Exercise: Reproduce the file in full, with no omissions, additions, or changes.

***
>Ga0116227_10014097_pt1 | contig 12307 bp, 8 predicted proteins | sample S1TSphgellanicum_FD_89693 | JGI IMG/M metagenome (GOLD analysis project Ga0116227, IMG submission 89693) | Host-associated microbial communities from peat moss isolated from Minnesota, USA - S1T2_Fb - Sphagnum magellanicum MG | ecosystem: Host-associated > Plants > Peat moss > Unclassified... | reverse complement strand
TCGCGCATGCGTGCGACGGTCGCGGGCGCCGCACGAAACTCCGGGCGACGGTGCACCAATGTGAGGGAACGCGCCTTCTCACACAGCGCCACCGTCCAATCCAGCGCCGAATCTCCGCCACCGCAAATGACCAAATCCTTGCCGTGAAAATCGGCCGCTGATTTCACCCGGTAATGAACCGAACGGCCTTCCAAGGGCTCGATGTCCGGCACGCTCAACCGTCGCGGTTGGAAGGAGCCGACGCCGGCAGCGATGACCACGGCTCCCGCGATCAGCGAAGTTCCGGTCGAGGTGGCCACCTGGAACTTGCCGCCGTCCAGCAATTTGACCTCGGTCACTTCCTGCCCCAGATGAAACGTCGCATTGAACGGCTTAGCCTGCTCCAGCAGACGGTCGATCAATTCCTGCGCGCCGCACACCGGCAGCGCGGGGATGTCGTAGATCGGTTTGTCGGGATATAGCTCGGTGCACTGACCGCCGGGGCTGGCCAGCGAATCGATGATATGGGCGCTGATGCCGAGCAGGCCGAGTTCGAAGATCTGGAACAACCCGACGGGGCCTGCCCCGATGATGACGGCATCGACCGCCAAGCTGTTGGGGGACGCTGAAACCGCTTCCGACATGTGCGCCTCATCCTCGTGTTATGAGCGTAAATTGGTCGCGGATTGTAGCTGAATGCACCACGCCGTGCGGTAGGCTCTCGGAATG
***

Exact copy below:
>Ga0116227_10014097_pt1 | contig 12307 bp, 8 predicted proteins | sample S1TSphgellanicum_FD_89693 | JGI IMG/M metagenome (GOLD analysis project Ga0116227, IMG submission 89693) | Host-associated microbial communities from peat moss isolated from Minnesota, USA - S1T2_Fb - Sphagnum magellanicum MG | ecosystem: Host-associated > Plants > Peat moss > Unclassified... | reverse complement strand
TCGCGCATGCGTGCGACGGTCGCGGGCGCCGCACGAAACTCCGGGCGACGGTGCACCAATGTGAGGGAACGCGCCTTCTCACACAGCGCCACCGTCCAATCCAGCGCCGAATCTCCGCCACCGCAAATGACCAAATCCTTGCCGTGAAAATCGGCCGCTGATTTCACCCGGTAATGAACCGAACGGCCTTCCAAGGGCTCGATGTCCGGCACGCTCAACCGTCGCGGTTGGAAGGAGCCGACGCCGGCAGCGATGACCACGGCTCCCGCGATCAGCGAAGTTCCGGTCGAGGTGGCCACCTGGAACTTGCCGCCGTCCAGCAATTTGACCTCGGTCACTTCCTGCCCCAGATGAAACGTCGCATTGAACGGCTTAGCCTGCTCCAGCAGACGGTCGATCAATTCCTGCGCGCCGCACACCGGCAGCGCGGGGATGTCGTAGATCGGTTTGTCGGGATATAGCTCGGTGCACTGACCGCCGGGGCTGGCCAGCGAATCGATGATATGGGCGCTGATGCCGAGCAGGCCGAGTTCGAAGATCTGGAACAACCCGACGGGGCCTGCCCCGATGATGACGGCATCGACCGCCAAGCTGTTGGGGGACGCTGAAACCGCTTCCGACATGTGCGCCTCATCCTCGTGTTATGAGCGTAAATTGGTCGCGGATTGTAGCTGAATGCACCACGCCGTGCGGTAGGCTCTCGGAATG